I see so many sad appeals to adopt while scrolling through my social media. Dogs surrendered to shelters because their owners could not find housing, dogs and cats found as strays in terrible condition, and videos of dogs quivering in their kennels, all designed to pull at the public’s heartstrings. But unfortunately, I think we are missing the mark—this type of marketing is not working. We cannot guilt pets into loving homes. What’s worse is that we are all doing it. I am just as guilty as the next person because I see these sweet pets in desperate need of homes and jump onto social media so that others see them as well. But some shelters have already changed their narrative, and it is working.
Annually, there is a demand for seven to nine million dogs in the US. We need prospective families to choose our pets, the homeless, first. Whether we like it or not, we are competing with breeders. Responsible breeders, puppy mills and “accidental” litters produce millions of dogs and cats annually. Breeders tell their story of healthy puppies—even when they are not—through pictures of pups playing outside or in a fluffy bed. While the animal welfare industry shows upsetting videos of shelters filled to the brim, puppies in pop-up crates, barking and jumping at the kennel doors with slip leads around their necks. So often, our industry lures in families with the promise of a well-adjusted pup while threatening potential adopters with looming euthanasia. To get pets that were a part of loving families out of the shelter as quickly as possible, we need to focus on how many are well-adjusted and house-trained. I have met so many great dogs and cats during my shelter visits that could seamlessly transition into an adopter’s home.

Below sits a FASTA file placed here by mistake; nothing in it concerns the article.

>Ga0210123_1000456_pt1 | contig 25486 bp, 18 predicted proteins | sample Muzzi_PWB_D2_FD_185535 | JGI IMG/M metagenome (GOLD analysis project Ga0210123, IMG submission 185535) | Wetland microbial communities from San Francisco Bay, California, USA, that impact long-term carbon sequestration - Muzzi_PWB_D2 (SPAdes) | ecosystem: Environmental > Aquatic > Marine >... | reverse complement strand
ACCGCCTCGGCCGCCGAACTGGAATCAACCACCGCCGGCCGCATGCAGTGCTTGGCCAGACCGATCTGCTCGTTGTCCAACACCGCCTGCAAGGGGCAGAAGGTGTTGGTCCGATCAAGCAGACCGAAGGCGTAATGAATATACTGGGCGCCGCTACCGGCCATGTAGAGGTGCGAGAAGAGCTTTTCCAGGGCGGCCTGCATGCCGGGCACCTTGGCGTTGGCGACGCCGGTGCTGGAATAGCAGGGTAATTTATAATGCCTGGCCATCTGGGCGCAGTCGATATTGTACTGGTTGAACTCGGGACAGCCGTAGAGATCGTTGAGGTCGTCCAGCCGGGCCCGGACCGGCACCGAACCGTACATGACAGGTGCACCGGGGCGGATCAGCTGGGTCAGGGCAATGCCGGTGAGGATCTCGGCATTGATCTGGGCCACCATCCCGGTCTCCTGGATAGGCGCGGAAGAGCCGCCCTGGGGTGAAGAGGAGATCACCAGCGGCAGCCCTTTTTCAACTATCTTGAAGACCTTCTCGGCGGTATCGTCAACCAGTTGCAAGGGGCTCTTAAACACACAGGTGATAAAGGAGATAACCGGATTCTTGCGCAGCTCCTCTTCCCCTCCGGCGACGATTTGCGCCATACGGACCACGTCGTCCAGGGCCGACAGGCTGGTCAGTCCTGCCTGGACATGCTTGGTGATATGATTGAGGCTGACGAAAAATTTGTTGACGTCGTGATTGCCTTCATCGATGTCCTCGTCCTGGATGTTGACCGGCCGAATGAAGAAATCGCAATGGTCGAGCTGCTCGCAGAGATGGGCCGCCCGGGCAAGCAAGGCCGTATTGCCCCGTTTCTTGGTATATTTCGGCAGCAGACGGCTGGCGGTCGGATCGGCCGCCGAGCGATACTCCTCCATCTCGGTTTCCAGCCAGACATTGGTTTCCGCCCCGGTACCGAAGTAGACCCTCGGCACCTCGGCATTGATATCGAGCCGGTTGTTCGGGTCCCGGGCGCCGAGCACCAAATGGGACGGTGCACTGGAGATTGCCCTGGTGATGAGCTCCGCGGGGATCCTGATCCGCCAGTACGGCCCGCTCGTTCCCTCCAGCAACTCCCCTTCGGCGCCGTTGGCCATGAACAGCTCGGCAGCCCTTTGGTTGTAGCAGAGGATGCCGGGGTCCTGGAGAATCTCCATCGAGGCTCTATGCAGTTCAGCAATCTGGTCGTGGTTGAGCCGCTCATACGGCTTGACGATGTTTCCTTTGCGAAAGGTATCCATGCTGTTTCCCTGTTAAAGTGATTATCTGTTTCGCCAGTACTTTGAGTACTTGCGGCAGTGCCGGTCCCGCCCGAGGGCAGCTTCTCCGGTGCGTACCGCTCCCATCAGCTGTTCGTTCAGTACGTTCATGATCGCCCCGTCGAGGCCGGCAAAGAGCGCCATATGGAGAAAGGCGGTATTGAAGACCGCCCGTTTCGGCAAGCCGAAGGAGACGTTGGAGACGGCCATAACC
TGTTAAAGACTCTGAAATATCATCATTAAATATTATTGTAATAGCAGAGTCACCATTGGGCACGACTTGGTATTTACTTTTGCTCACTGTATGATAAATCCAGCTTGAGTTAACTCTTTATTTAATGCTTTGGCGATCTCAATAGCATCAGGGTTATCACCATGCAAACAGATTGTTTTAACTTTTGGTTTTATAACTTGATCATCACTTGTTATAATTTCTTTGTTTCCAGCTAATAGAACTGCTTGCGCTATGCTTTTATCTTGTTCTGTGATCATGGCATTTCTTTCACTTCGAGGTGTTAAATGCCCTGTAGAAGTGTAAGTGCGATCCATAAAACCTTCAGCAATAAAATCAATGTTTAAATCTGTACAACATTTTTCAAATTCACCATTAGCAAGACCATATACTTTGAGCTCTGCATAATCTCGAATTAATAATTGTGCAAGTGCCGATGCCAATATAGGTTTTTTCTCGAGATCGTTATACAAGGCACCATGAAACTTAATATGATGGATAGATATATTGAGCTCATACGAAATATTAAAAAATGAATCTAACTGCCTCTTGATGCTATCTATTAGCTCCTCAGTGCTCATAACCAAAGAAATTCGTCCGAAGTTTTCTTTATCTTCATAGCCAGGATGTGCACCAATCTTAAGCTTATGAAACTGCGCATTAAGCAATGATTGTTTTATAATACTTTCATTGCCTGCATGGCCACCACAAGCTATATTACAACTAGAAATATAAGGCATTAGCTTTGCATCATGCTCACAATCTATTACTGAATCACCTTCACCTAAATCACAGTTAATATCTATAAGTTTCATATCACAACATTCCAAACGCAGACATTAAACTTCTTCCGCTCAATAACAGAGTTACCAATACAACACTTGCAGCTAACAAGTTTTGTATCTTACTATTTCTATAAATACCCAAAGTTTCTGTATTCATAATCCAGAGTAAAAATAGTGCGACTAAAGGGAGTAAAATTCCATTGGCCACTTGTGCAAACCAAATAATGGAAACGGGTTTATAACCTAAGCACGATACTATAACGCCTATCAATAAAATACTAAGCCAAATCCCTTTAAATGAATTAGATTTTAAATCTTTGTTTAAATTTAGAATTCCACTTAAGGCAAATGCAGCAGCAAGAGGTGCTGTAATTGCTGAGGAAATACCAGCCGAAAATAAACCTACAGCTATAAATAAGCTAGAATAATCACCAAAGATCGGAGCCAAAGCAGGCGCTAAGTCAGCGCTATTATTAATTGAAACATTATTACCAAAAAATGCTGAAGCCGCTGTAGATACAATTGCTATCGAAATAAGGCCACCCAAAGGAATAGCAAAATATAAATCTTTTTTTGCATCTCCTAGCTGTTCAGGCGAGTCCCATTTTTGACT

The sad stories and pleas for help get attention, but it is not the attention we want. Would you want someone to choose you because they feel sorry for you or because you have qualities they like in a partner? If we can’t find a way to keep these pets in their homes, they should be moving out of shelters to new homes quickly. Shelter pets are fully vaccinated and spayed/neutered. We also have every size, coat type, color and personality type anyone could want. So, let’s highlight the positive.
I know this is a hard shift for many, including me, but we created this situation and need to work together to find a way out. We have wonderful pets that are ready for a couch and loving family! Here are some creative marketing efforts from shelters that are rethinking how they market their pets:
❤️ Showcasing Single Dogs
Susquehanna SPCA is marketing their dogs that need to be an only-dog through what they have dubbed “Singles Night.” Their message is, “If you are looking for a pet that prefers a single pet household, we have the perfect dog for you.” A single rose is placed on their kennel, and the public is invited to visit them on Friday evenings with a sponsorship from a local pub.
❤️ Signage Matters
The SPCA serving Erie County has removed all the kennel stickers and messages that say no blankets, no balls, no cats, no toys, etc. These are adoption conversations, not signage. We don’t know if the dog that shreds toys in the shelter will do it at home.
Finally, local adoptions are vital. To move pets quickly from the shelter into homes, we have to market within our own communities because, in many cases, transport is no longer an option. Embrace the community, invite them into the shelter and show them what they are missing! You might even get new volunteers when they hear all the positive stories.
Recently, on a facilitated BPF transport, Humane Society of Midland County (HSOMC) in Michigan took six dogs from a rural North Carolina shelter. They were adopted within seven days—even the shelter’s longest-term resident! I can assure you there was a home in North Carolina for each of these sweet dogs, but HSOMC solicits the community with fun, positive messaging. It works—they went right home.
It’s a big goal to end pet homelessness, but if we all reframe how we present adoptable animals, we know we can make it happen. View and SHARE this heartwarming video about the love of shelter pets here.